You claim to be busy and feel it’s a badge of honour. But your boss and colleagues hear something much different.
You might say you’re slammed, swamped, up to my eyes or — if you’re Australian — flat out like a lizard drinking. But chances are, when people ask you how you’re doing, your response is likely a variation of ‘I’m busy’.
To say it out loud, or to signal it by, say, checking your phone or laptop in meetings or multitasking without paying full attention anything, is so commonplace that it feels harmless. But is it?
Your sense of overload isn’t unique
Rattling off the reasons we’re busy can feel like a badge of honour. But the truth is, people aren’t impressed. And worse, the impression they’re really getting about you can sabotage your career and relationships, experts say.
That’s in part because your sense of overload isn’t unique. In a survey of 9,700 fulltime workers across eight countries in late 2014 and early 2015, about half of managers said their hours had increased sharply over the past five years. One in three workers said it was becoming harder to achieve a work-life balance. The study by professional services firm EY cited job insecurity, working across different time zones and being constantly connected digitally as reasons for rising workloads.
You’re not as busy as you think
It’s not that we got here on our own, or just because we’re now laden with devices and apps and nonstop connectivity.
“I’ve worked in a lot of environments where busy was glorified,” says human resources strategist and consultant Ed Baldwin, who has worked in the field for 25 years. “Employees see that the leadership is very busy and if they’re aspiring to these roles they want to look busy.”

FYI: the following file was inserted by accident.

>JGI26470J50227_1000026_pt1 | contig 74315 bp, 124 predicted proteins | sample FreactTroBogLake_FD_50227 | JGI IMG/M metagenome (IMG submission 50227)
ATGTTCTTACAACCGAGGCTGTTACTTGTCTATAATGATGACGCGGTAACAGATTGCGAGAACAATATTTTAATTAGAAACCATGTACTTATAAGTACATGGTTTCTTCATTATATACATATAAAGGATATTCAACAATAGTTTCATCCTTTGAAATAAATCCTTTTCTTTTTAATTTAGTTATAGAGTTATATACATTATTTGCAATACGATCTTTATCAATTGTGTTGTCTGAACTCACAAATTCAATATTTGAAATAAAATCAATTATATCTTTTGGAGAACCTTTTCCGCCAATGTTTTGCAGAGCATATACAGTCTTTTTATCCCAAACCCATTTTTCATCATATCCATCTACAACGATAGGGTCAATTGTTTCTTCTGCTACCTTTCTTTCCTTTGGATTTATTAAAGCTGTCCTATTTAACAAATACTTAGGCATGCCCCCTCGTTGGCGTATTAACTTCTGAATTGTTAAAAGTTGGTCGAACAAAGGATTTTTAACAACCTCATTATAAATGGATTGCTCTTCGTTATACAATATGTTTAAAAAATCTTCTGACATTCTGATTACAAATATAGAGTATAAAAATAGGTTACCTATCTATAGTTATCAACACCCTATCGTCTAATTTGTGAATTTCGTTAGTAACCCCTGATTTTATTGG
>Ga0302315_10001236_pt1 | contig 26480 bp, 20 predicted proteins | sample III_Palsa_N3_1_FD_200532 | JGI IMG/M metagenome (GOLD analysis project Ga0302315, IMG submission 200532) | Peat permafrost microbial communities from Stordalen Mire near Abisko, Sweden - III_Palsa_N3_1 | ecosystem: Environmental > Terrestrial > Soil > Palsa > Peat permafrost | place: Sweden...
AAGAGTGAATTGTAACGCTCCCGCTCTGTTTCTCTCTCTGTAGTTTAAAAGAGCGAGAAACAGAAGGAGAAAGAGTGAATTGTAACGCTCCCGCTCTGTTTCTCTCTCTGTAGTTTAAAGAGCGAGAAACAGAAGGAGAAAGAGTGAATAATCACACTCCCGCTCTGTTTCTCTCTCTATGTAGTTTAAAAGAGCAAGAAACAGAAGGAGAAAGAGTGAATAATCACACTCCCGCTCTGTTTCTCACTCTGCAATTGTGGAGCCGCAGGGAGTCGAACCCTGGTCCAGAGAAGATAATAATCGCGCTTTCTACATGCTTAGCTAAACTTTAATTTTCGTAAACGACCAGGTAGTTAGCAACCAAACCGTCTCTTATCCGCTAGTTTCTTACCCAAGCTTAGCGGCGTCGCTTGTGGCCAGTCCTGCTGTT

It’s a common misconception that appearing to be busy is a signal that you’re valuable
It might have seemed like a smart move. After all, we’re told to dress for the job we want and conduct ourselves the way that people in the jobs we want conduct themselves. But being busy, is an exception to that time-tested way of thinking. Rather than making a positive impression, you’re more likely to be seen as inefficient and rude, Baldwin says.
It’s a common misconception that appearing to be busy — even if you’re not — is a signal that you’re valuable, whether it’s to your boss, your colleagues, your family or your friends. And there might have been a time when that was true — until it became an unthinking, default response.
But what people really hear is something vastly different. It’s as if you are asking to be judged on how busy you seem, not how productive you really are, explains Ed Baldwin, a Denver, Colorado-based human resources strategist and consultant. The real message you’re sending, he adds, is “I’m not very good at prioritising my time” and, at the moment, you’re not a priority at all.
Busyness and lack of leisure time have become a status symbol
Busyness and lack of leisure time have become a status symbol, says Silvia Bellezza, assistant professor of marketing at Columbia Business School in New York City, and co-author of the research paper Conspicuous Consumption of Time.
In the past, until around the 1960s, says Bellezza, a leisurely lifestyle was seen as an indicator of wealth and success, but today the opposite is true. In a structured job market — where headhunters chase the best candidates — busy people are seen as possessing skills and characteristics that are in demand.